While I am waiting for my copy of Mockingjay I have been reading...a grown-up book! (Shocking, I know.)  My grown-up book tastes tend to steer toward magical realism (think Gabriel Garcia Marquez) and the classics.  I am currently reading A Tree Grows in Brooklyn by Betty Smith.  Love, love, love this book and not so surprising why.  It is told from the perspective of a young girl growing up in Williamsburg, Brooklyn.  Of course the first grown-up book I read in months is about kids!  As I was reading the other night I read the chapter when Francie, the main character learns how to read.  Of course.  Lots of love for books and little kids these days!

"Oh, the magic hour when a child first knows it can read printed words!...She read a few pages rapidly and almost became ill with excitement.  She wanted to shout it out.  She could read! She could read!...From that time on, the world was hers for the reading.  She would never be lonely again, never miss the lack of intimate friends.  Books became her friends and there was one for every mood.  There was poetry for quiet companionship.  There was adventure when she tired of quiet hours." ~ A Tree Grows in Brooklyn by Betty Smith

Tuesday, January 11, 2011

And the Award Goes To...

This has got to be one of the best book weeks ever!  Not only am I blessed with an amazing book, and then the time to read it thanks to a snow day, bit it is also award season.

The American Library Association announced book winners in a variety of categories.  The Newbery Award for the "most distinguished children's book" was awarded to Moon over Manifest by Clare Vanderpool.  The Caldecott Medal, awarded to "the artist who had created the most distinguished picture book of the year," was given to Erin E. Stead for her work in A Sick Day for Amos McGee.

Other notable awards, such as the Coretta Scott King Award, were handed out.  For a full listing visit the Horn Book's website:

Now I have some reading to catch up on.  I make sure to read the award winners and the honor winners (like the silver medal) each year, just so I know what the fuss is all about.  I'll let you know when I finish reading them!

P.S.  Thanks to my friend Rachel for reminding me that the awards were upon us!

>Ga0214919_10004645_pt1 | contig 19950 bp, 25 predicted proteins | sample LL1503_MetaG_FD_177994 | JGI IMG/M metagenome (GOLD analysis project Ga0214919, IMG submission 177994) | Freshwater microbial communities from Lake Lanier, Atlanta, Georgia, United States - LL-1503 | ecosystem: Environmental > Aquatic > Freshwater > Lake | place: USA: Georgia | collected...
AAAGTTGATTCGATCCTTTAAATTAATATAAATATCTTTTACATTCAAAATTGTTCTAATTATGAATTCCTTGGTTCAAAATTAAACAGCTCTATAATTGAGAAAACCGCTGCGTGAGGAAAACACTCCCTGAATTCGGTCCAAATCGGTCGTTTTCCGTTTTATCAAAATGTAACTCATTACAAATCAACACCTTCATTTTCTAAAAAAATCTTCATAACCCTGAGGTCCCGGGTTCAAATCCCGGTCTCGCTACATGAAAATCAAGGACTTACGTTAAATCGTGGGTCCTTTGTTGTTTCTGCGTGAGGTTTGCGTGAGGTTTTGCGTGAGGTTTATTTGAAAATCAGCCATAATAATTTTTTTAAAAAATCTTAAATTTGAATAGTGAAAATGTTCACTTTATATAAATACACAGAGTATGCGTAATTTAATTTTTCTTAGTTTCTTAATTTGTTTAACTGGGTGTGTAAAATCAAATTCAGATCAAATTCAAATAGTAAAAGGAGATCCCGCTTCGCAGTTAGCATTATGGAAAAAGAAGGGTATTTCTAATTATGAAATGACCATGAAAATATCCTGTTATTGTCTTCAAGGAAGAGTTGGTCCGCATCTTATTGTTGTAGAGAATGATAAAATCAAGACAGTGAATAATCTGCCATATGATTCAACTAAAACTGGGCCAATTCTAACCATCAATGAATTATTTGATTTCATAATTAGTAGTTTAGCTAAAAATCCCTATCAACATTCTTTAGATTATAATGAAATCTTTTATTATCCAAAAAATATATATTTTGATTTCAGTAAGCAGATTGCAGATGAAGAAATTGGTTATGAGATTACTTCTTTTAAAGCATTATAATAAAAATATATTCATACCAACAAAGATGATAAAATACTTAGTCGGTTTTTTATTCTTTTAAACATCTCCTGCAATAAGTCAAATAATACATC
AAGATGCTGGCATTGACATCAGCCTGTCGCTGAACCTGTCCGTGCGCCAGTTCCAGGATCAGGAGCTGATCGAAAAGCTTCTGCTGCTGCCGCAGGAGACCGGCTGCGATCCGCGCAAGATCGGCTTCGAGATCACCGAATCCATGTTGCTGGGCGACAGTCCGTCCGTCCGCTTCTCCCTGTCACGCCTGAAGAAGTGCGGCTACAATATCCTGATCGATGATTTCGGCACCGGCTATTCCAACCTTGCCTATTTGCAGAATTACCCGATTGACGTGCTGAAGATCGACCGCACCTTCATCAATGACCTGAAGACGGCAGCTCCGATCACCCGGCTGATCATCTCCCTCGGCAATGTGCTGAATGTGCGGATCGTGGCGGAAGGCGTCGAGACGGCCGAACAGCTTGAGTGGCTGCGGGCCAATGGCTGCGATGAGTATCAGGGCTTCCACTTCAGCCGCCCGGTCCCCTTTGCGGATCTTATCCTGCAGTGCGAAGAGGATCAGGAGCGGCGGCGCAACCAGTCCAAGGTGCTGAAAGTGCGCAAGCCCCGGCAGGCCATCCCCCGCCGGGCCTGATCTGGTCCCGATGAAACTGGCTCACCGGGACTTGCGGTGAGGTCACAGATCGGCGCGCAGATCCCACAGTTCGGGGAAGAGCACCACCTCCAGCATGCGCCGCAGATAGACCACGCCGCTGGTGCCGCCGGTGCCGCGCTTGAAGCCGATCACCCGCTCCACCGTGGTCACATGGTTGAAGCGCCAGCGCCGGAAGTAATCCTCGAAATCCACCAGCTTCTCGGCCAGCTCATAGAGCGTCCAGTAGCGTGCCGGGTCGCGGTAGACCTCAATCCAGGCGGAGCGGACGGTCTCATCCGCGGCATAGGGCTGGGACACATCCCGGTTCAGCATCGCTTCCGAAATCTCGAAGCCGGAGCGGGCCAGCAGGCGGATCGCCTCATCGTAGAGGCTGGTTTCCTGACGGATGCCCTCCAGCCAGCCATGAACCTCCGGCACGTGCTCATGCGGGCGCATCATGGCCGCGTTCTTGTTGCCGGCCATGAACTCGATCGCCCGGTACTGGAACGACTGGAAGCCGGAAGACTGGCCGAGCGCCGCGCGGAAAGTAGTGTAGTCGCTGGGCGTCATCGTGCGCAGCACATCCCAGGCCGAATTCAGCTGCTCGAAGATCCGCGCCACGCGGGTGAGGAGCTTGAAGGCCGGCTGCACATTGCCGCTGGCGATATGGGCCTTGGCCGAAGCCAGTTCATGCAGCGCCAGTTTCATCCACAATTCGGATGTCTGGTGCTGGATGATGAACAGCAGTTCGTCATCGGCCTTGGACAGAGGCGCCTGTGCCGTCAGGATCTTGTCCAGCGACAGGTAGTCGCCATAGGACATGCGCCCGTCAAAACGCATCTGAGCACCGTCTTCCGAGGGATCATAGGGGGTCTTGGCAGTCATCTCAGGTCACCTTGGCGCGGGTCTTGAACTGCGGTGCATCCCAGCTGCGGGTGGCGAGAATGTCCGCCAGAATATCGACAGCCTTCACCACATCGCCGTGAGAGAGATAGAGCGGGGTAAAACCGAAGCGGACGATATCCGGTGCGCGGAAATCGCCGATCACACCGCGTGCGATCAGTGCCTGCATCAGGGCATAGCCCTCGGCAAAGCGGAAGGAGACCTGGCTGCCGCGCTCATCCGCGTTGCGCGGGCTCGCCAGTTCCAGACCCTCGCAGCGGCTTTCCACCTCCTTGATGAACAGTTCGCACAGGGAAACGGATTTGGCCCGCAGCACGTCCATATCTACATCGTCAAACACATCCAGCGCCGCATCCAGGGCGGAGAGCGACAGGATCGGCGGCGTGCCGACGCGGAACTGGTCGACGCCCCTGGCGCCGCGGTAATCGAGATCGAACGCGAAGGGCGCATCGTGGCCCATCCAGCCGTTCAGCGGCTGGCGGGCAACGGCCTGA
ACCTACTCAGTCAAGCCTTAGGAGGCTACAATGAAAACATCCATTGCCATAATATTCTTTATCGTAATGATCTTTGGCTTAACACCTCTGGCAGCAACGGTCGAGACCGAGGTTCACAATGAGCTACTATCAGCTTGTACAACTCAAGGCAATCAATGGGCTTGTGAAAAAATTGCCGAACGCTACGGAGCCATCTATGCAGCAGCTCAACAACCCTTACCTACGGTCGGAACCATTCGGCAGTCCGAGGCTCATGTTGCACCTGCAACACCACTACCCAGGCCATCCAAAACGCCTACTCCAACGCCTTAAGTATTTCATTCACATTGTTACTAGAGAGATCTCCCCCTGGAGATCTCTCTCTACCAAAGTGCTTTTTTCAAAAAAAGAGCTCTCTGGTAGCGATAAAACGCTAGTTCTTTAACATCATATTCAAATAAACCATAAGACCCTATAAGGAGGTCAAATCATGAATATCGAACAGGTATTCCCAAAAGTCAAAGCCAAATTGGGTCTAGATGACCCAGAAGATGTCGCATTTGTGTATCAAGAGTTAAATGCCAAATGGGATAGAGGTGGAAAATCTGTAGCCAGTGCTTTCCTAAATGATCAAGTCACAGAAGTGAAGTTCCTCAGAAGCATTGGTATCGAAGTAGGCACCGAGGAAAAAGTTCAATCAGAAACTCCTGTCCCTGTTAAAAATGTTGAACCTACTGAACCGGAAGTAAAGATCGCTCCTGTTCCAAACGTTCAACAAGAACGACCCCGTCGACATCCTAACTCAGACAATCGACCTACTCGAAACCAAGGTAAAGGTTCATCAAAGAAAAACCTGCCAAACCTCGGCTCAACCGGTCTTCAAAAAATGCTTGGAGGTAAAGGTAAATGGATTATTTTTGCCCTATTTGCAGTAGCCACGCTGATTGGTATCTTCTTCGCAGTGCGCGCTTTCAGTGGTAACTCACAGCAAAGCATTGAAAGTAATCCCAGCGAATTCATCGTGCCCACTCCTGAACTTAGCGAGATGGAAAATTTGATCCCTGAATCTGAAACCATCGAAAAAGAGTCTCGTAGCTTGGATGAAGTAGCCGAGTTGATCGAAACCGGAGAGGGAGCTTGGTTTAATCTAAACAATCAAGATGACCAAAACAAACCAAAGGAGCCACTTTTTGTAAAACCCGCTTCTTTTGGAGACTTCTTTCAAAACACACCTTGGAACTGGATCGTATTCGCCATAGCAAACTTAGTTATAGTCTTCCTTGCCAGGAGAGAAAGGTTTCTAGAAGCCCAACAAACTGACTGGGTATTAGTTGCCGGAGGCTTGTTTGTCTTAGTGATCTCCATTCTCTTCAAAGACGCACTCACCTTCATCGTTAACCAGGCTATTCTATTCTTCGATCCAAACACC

Monday, January 10, 2011

Ask and You Shall Receive!

I LOVE my school librarian.  Before school started she walked in with a copy of Catching Fire (I have been on the waiting list.)  Catching Fire for those of you who missed my last obsessive post, is the second book in the Hunger Games trilogy. What perfect timing!  She told me the Mockingjay list is quite long but put me on the list anyway.  This is the first school I have worked at that has had a library, let alone a librarian.  I have to rocks and so does she!

And now, to crack open this lovely little present!  Cheers!

Saturday, January 8, 2011

And a Happy New Year!

Happy 2011 folks!  I am excited at the possibilities of moving forward with the bookstore idea.  I have been doing more research and asking questions over the vacation.  Starting your own business is hard work!  Fortunately, I have a job which fosters my love for children's literature, even if I don't have a bookstore.

I finished reading The Hunger Games over vacation.  It was everything they said it would be!  The author, Suzanne Collins, writes with such incredible detail that I was transported, every time I opened the book, into the world of Katniss.  The Hunger Games is a book about what happens in the future of North America.  The continent is split into twelve districts and all are controlled by The Capitol.  Every year, to remind the districts of who's boss, the Capitol selects two children from each district to compete, to the death, in these televised games.  Katniss's younger sister is chosen but Katniss steps forward to take her place.  What follows is a tale of both despair and courage.

My school librarian suggested I have the other two books in the trilogy in hand because I would want to read them immediately after finishing The Hunger Games.  I should have followed her advice, because I couldn't put the book down! I will soon be heading to my local library to pick up Catching Fire and Mockingjay.

This is a must read for any child ages 12 to 15.  It will open your eyes to what could be, a world of injustice and the role we each have in changing that.  Happy reading!